Press "Enter" to skip to content

Questioning Reality: Revisiting The Thirteenth Floor

Ignorance is bliss. For the first time in my life, I agree.
Hannon Fuller (Armin Mueller-Stahl)

1999 saw the science fiction genre be redefined by the likes of The Matrix. But there was another (frankly far more superior) science fiction film which was released during that year which also dealt with the similar concept of The Matrix. And this film is The Thirteenth Floor. Like The Matrix, the film’s narrative centres around the idea of simulated worlds create by computers, where our protagonist begins to question their reality, but The Thirteenth Floor isn’t as flashy or stylized, the plot is complicated, and confusing especially on the first watch. But it offers more than The Matrix and is far more interesting to analyze, because it asks us to question what makes us human, and what do we mean by the concept of free will. Can simulated beings have souls, and do they love?

thirteenth 02

The issue with The Matrix is that it has become parodied and spoofed so often that it no longer feels fresh, and the film’s impact has been lost due it’s lackluster sequels which did little to expand on the simulated reality concept. Despite The Thirteenth Floor confusing narrative and frustrating plot twists, the film always offers something new upon a rewatch and you begin to appreciate the effort that went into creating both the 1999 version of LA and the simulated world of 1937 LA. When comparing The Thirteenth Floor to The Matrix, visually The Thirteenth Floor is far more superior with it’s warmth, attention to detail and homage to 30s-40s Hollywood cinema. The Matrix seems to lack any visual depth, relying solely on action scenes and flashy slow-motion to keep the audience entertained, and as a result it appears less simulating as a simulated world (excuse the pun).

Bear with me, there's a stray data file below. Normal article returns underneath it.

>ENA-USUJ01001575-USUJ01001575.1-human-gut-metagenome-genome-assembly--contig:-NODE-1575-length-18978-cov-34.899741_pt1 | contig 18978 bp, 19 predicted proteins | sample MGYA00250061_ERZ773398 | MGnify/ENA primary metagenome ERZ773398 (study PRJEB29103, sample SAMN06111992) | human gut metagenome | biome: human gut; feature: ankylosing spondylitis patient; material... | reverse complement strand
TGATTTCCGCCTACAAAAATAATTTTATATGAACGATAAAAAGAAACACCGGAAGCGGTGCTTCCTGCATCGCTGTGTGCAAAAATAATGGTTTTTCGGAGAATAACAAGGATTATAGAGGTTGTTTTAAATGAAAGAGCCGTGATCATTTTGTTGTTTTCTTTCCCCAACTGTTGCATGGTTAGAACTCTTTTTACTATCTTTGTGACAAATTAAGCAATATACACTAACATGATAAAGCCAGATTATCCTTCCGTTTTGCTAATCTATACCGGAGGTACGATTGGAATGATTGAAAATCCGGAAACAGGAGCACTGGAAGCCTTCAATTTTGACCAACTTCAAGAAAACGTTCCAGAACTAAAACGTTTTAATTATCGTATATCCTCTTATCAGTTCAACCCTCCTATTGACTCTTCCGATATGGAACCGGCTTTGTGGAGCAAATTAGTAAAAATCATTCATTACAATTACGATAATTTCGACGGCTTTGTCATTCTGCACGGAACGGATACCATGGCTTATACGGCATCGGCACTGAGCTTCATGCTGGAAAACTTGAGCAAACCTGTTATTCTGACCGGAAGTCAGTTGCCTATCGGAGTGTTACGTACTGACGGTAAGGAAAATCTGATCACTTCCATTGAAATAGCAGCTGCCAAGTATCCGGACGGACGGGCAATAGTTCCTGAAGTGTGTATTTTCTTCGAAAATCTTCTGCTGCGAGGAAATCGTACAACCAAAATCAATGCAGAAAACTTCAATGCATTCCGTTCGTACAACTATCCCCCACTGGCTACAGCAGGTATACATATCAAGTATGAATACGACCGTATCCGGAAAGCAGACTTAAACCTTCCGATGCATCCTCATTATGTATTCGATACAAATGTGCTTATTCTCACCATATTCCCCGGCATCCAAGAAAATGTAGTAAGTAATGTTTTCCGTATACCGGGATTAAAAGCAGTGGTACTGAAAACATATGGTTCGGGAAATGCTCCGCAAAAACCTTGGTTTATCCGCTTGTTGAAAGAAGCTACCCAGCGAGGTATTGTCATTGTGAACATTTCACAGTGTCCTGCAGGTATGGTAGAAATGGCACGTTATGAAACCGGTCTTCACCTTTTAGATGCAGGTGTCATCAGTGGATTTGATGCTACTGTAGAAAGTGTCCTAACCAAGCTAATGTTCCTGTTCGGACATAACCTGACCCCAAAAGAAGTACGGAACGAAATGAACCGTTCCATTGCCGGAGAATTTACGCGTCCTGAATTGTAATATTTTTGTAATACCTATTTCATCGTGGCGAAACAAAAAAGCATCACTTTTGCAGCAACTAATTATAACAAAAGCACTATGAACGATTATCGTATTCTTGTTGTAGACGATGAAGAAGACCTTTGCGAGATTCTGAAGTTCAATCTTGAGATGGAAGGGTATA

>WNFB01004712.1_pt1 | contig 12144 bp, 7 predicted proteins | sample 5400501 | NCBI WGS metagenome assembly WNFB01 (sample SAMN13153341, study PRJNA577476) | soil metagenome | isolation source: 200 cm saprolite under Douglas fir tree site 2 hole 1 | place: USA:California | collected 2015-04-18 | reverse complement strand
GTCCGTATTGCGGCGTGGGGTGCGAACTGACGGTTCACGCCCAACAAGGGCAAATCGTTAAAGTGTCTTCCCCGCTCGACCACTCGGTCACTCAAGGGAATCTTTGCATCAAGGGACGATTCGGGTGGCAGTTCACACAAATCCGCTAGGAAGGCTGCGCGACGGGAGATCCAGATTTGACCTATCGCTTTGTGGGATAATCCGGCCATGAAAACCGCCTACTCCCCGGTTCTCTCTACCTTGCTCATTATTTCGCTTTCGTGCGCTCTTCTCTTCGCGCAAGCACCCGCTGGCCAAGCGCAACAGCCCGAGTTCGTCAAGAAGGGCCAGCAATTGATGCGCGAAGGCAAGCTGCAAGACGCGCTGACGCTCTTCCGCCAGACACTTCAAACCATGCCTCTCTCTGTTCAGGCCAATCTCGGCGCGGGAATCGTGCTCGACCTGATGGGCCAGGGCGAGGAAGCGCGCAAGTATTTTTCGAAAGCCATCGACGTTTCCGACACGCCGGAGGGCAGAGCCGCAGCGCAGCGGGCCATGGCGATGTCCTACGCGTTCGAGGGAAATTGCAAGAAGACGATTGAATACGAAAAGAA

In terms of art direction and cinematography, the film succeeds on a level. The world of the Los Angeles of 1937 appears like  studio backlot, with a very obvious artificial feel to it, again giving the viewer an indication of the kind of world a simulator would create. Of course you would try and mimic the world you have seen in films from this ear, copying a copy. Aside from the two film’s distinct differences in terms of visuals and mise-en-scene, The Thirteenth Floor goes into far more depth regarding the simulation theory and opens up more philosophical discussions, whereas I believe The Matrix glosses over the theory of simulated worlds to simply get on with the action

To all those who may be unfamiliar with The Thirteenth Floor, it is a science-fiction crime thriller film directed by Josef Rusnak, loosely based upon Simulacron-3 (1964), a novel by Daniel F. Galouye. Set in late 90s Los Angeles, the story follows Hannon Fuller (Armin Mueller-Stahl), who owns a multibillion-dollar computer enterprise and is the inventor of a newly completed virtual reality (VR) simulation of 1937 Los Angeles, filled with simulated humans unaware they are computer programs.

When Fuller is murdered just as he begins premature testing of the VR system, his friend and protégé, Douglas Hall (Craig Bierko), who is also the heir to the company, becomes the primary suspect. The evidence against him is so strong that Hall begins to doubt his own innocence. Fuller’s daughter Jane makes an appearance, played by Gretchen Mol, who is trying to fight for the ownership of the company, and Hall becomes romantically involved with her, he even tells her that he feels that they have met before in which Jane answers back with “perhaps in a previous life.”

thirteenth 03

With the assistance of his associate Whitney (Vincent D’Onofrio), Hall attempts to find a message that Fuller left for him inside the simulation. Entering the virtual reality, Hall becomes a bank clerk named John Ferguson taking over the computer simulated being. Fuller left the message with a bartender named Jerry Ashton who has been modeled on Whitney (although Ashton has much better hair as Hall explains to Whitney). However, Ashton has discovered the truth about his world, and it has pushed him over the edge. But, Hall realises that the note left by Fuller was meant for him and was about his world back in 1999, it is Hall who is actually living in a simulation. But if that’s the case then who has created that world, and who is downloading into him and taking control of his body?

This idea asks us to question our own sense of free will, and unlike The Matrix whose characters are actually just living in a simulated world with control over their bodies, the people inhabiting the world of The Thirteenth Floor show us that they have no control, outsiders can download into them and take over their consciousness. And, perhaps that’s the real explanation for why we experience Deja Vu, it’s not a glitch in the matrix, it’s someone taking over your consciousness.